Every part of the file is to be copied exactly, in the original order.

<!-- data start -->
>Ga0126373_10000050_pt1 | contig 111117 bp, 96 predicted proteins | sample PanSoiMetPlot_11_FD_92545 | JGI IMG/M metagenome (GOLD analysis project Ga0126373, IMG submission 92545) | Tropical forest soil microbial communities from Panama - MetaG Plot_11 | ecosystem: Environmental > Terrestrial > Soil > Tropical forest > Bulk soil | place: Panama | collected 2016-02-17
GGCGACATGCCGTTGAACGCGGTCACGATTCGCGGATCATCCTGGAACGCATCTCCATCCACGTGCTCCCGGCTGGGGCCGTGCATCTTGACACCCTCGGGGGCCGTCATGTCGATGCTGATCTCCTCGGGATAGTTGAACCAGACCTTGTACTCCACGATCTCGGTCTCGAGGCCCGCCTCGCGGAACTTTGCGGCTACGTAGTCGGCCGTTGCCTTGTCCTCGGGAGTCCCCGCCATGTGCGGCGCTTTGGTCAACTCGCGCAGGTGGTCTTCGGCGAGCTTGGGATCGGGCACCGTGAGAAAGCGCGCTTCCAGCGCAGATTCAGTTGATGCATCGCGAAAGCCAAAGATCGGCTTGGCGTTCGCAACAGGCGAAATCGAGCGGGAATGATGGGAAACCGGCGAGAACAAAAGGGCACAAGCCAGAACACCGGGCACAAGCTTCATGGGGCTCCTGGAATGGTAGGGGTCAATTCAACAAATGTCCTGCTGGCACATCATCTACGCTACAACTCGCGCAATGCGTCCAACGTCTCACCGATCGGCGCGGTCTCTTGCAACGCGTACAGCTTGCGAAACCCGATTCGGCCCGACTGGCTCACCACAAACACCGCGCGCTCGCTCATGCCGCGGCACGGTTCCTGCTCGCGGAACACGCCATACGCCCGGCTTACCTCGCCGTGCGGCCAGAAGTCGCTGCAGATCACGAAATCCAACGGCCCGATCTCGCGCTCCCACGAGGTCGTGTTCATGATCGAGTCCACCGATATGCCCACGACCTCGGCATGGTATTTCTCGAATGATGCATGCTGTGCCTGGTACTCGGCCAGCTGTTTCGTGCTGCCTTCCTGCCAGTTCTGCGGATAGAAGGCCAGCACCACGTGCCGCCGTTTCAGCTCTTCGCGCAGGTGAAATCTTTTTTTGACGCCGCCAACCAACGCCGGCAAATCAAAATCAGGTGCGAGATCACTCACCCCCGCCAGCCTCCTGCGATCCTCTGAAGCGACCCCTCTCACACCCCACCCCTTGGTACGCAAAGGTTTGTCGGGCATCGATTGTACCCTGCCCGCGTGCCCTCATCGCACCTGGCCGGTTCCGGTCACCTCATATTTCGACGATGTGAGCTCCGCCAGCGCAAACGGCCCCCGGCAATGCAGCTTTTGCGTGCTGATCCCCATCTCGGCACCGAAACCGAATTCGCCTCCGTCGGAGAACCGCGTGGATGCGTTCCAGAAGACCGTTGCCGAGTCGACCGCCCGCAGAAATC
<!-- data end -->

>Ga0126373_10000050_pt1 | contig 111117 bp, 96 predicted proteins | sample PanSoiMetPlot_11_FD_92545 | JGI IMG/M metagenome (GOLD analysis project Ga0126373, IMG submission 92545) | Tropical forest soil microbial communities from Panama - MetaG Plot_11 | ecosystem: Environmental > Terrestrial > Soil > Tropical forest > Bulk soil | place: Panama | collected 2016-02-17
GGCGACATGCCGTTGAACGCGGTCACGATTCGCGGATCATCCTGGAACGCATCTCCATCCACGTGCTCCCGGCTGGGGCCGTGCATCTTGACACCCTCGGGGGCCGTCATGTCGATGCTGATCTCCTCGGGATAGTTGAACCAGACCTTGTACTCCACGATCTCGGTCTCGAGGCCCGCCTCGCGGAACTTTGCGGCTACGTAGTCGGCCGTTGCCTTGTCCTCGGGAGTCCCCGCCATGTGCGGCGCTTTGGTCAACTCGCGCAGGTGGTCTTCGGCGAGCTTGGGATCGGGCACCGTGAGAAAGCGCGCTTCCAGCGCAGATTCAGTTGATGCATCGCGAAAGCCAAAGATCGGCTTGGCGTTCGCAACAGGCGAAATCGAGCGGGAATGATGGGAAACCGGCGAGAACAAAAGGGCACAAGCCAGAACACCGGGCACAAGCTTCATGGGGCTCCTGGAATGGTAGGGGTCAATTCAACAAATGTCCTGCTGGCACATCATCTACGCTACAACTCGCGCAATGCGTCCAACGTCTCACCGATCGGCGCGGTCTCTTGCAACGCGTACAGCTTGCGAAACCCGATTCGGCCCGACTGGCTCACCACAAACACCGCGCGCTCGCTCATGCCGCGGCACGGTTCCTGCTCGCGGAACACGCCATACGCCCGGCTTACCTCGCCGTGCGGCCAGAAGTCGCTGCAGATCACGAAATCCAACGGCCCGATCTCGCGCTCCCACGAGGTCGTGTTCATGATCGAGTCCACCGATATGCCCACGACCTCGGCATGGTATTTCTCGAATGATGCATGCTGTGCCTGGTACTCGGCCAGCTGTTTCGTGCTGCCTTCCTGCCAGTTCTGCGGATAGAAGGCCAGCACCACGTGCCGCCGTTTCAGCTCTTCGCGCAGGTGAAATCTTTTTTTGACGCCGCCAACCAACGCCGGCAAATCAAAATCAGGTGCGAGATCACTCACCCCCGCCAGCCTCCTGCGATCCTCTGAAGCGACCCCTCTCACACCCCACCCCTTGGTACGCAAAGGTTTGTCGGGCATCGATTGTACCCTGCCCGCGTGCCCTCATCGCACCTGGCCGGTTCCGGTCACCTCATATTTCGACGATGTGAGCTCCGCCAGCGCAAACGGCCCCCGGCAATGCAGCTTTTGCGTGCTGATCCCCATCTCGGCACCGAAACCGAATTCGCCTCCGTCGGAGAACCGCGTGGATGCGTTCCAGAAGACCGTTGCCGAGTCGACCGCCCGCAGAAATC